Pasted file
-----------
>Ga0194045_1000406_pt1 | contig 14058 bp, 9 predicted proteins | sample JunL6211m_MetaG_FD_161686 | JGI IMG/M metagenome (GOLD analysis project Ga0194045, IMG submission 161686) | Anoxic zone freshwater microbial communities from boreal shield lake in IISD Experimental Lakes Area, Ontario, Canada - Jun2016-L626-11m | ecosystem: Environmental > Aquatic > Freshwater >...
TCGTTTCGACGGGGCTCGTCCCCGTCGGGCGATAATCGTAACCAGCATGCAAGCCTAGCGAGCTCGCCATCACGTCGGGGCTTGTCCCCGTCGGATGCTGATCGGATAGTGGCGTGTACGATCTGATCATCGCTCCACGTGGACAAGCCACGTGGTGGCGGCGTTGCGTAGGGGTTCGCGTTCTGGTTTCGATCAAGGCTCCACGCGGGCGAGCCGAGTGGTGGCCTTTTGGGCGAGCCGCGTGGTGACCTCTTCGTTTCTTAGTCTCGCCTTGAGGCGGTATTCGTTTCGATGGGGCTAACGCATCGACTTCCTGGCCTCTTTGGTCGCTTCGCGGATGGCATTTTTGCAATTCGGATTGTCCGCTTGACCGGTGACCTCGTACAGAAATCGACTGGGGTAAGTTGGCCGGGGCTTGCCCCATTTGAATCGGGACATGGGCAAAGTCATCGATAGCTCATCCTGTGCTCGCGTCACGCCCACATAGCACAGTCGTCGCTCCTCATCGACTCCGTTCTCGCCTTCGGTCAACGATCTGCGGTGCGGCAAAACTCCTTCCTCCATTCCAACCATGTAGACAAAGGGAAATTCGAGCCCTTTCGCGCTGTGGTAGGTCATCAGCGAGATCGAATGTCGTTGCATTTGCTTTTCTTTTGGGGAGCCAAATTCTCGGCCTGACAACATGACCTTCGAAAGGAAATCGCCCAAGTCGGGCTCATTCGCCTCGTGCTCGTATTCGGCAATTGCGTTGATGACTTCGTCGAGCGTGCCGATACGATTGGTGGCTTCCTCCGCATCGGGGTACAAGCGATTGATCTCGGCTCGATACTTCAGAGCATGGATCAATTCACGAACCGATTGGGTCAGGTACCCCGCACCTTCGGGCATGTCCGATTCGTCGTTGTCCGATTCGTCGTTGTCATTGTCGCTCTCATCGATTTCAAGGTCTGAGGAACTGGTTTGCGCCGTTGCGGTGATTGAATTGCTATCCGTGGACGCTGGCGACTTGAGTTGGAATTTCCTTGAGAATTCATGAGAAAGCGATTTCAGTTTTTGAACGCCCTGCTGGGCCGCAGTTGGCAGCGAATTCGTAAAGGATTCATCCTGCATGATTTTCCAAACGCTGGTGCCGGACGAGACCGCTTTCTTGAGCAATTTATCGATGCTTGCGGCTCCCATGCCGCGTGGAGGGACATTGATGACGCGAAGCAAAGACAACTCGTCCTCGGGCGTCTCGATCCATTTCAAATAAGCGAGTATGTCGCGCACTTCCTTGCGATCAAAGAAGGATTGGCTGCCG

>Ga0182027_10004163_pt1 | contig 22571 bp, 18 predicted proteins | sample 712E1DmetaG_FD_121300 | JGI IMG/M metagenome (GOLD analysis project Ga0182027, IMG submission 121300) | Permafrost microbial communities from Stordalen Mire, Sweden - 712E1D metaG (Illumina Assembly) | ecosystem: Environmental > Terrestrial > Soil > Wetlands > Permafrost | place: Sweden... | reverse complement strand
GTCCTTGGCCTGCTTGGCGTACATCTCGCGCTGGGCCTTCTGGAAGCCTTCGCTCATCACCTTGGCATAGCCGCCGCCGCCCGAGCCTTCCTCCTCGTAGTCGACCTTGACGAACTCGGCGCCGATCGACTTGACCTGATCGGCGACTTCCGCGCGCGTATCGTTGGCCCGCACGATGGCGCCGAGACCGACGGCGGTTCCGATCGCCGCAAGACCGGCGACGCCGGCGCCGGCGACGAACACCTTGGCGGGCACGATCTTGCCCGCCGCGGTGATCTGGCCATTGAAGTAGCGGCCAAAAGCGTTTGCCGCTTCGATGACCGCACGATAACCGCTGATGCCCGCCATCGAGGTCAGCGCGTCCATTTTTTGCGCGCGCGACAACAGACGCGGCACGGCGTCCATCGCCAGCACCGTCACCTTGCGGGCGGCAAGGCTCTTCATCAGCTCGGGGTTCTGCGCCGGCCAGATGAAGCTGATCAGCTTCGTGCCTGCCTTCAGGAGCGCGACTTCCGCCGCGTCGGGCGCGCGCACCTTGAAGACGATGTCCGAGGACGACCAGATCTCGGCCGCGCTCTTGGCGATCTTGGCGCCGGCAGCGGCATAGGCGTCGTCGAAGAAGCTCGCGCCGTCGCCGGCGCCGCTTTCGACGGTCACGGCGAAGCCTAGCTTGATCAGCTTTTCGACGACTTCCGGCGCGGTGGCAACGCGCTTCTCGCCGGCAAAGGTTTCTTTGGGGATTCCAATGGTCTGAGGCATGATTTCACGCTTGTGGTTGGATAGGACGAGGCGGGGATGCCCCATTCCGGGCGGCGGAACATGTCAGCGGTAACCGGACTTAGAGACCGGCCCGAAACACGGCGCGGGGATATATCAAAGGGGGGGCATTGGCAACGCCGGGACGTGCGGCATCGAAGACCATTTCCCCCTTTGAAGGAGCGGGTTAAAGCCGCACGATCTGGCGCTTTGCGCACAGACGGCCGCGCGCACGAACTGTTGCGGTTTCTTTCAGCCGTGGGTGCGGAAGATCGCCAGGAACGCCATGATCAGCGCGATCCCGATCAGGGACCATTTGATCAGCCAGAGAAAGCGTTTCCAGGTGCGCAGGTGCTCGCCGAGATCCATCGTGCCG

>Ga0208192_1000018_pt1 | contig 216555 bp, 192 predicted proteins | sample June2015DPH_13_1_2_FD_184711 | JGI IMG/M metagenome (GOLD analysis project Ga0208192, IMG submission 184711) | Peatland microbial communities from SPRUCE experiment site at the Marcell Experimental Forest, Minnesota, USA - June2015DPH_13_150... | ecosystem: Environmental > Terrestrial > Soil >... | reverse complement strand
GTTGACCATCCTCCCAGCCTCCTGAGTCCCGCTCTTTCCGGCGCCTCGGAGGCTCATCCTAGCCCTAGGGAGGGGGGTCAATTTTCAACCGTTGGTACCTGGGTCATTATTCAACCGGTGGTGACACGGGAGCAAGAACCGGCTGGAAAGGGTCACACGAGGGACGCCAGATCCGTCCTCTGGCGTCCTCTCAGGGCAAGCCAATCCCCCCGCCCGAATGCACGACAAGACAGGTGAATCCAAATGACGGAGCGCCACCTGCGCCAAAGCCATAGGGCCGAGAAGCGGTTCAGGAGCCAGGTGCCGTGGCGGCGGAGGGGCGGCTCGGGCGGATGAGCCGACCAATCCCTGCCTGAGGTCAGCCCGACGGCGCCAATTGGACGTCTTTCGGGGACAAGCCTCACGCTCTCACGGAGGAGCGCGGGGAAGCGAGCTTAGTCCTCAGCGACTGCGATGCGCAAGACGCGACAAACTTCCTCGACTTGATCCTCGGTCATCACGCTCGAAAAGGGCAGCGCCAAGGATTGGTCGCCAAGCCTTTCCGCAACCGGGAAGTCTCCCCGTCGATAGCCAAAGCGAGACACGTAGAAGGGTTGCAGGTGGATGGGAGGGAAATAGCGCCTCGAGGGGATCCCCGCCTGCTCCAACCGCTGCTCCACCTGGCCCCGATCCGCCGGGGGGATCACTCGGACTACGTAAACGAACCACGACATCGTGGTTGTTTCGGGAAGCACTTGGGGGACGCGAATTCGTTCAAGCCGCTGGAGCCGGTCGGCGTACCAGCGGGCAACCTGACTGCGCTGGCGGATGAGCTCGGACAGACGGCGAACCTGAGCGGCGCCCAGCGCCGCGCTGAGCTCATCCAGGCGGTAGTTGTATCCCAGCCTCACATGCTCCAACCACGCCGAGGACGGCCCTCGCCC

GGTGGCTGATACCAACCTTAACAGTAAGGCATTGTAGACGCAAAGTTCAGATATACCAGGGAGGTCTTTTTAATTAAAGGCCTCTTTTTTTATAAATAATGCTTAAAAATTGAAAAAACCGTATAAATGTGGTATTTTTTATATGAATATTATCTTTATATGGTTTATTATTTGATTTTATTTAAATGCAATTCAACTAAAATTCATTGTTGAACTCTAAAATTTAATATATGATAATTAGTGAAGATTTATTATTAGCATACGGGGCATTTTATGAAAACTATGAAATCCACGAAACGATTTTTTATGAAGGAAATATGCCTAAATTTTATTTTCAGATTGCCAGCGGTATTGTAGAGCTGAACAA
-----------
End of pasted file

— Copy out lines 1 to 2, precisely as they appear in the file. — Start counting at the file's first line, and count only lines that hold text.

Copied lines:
>Ga0194045_1000406_pt1 | contig 14058 bp, 9 predicted proteins | sample JunL6211m_MetaG_FD_161686 | JGI IMG/M metagenome (GOLD analysis project Ga0194045, IMG submission 161686) | Anoxic zone freshwater microbial communities from boreal shield lake in IISD Experimental Lakes Area, Ontario, Canada - Jun2016-L626-11m | ecosystem: Environmental > Aquatic > Freshwater >...
TCGTTTCGACGGGGCTCGTCCCCGTCGGGCGATAATCGTAACCAGCATGCAAGCCTAGCGAGCTCGCCATCACGTCGGGGCTTGTCCCCGTCGGATGCTGATCGGATAGTGGCGTGTACGATCTGATCATCGCTCCACGTGGACAAGCCACGTGGTGGCGGCGTTGCGTAGGGGTTCGCGTTCTGGTTTCGATCAAGGCTCCACGCGGGCGAGCCGAGTGGTGGCCTTTTGGGCGAGCCGCGTGGTGACCTCTTCGTTTCTTAGTCTCGCCTTGAGGCGGTATTCGTTTCGATGGGGCTAACGCATCGACTTCCTGGCCTCTTTGGTCGCTTCGCGGATGGCATTTTTGCAATTCGGATTGTCCGCTTGACCGGTGACCTCGTACAGAAATCGACTGGGGTAAGTTGGCCGGGGCTTGCCCCATTTGAATCGGGACATGGGCAAAGTCATCGATAGCTCATCCTGTGCTCGCGTCACGCCCACATAGCACAGTCGTCGCTCCTCATCGACTCCGTTCTCGCCTTCGGTCAACGATCTGCGGTGCGGCAAAACTCCTTCCTCCATTCCAACCATGTAGACAAAGGGAAATTCGAGCCCTTTCGCGCTGTGGTAGGTCATCAGCGAGATCGAATGTCGTTGCATTTGCTTTTCTTTTGGGGAGCCAAATTCTCGGCCTGACAACATGACCTTCGAAAGGAAATCGCCCAAGTCGGGCTCATTCGCCTCGTGCTCGTATTCGGCAATTGCGTTGATGACTTCGTCGAGCGTGCCGATACGATTGGTGGCTTCCTCCGCATCGGGGTACAAGCGATTGATCTCGGCTCGATACTTCAGAGCATGGATCAATTCACGAACCGATTGGGTCAGGTACCCCGCACCTTCGGGCATGTCCGATTCGTCGTTGTCCGATTCGTCGTTGTCATTGTCGCTCTCATCGATTTCAAGGTCTGAGGAACTGGTTTGCGCCGTTGCGGTGATTGAATTGCTATCCGTGGACGCTGGCGACTTGAGTTGGAATTTCCTTGAGAATTCATGAGAAAGCGATTTCAGTTTTTGAACGCCCTGCTGGGCCGCAGTTGGCAGCGAATTCGTAAAGGATTCATCCTGCATGATTTTCCAAACGCTGGTGCCGGACGAGACCGCTTTCTTGAGCAATTTATCGATGCTTGCGGCTCCCATGCCGCGTGGAGGGACATTGATGACGCGAAGCAAAGACAACTCGTCCTCGGGCGTCTCGATCCATTTCAAATAAGCGAGTATGTCGCGCACTTCCTTGCGATCAAAGAAGGATTGGCTGCCG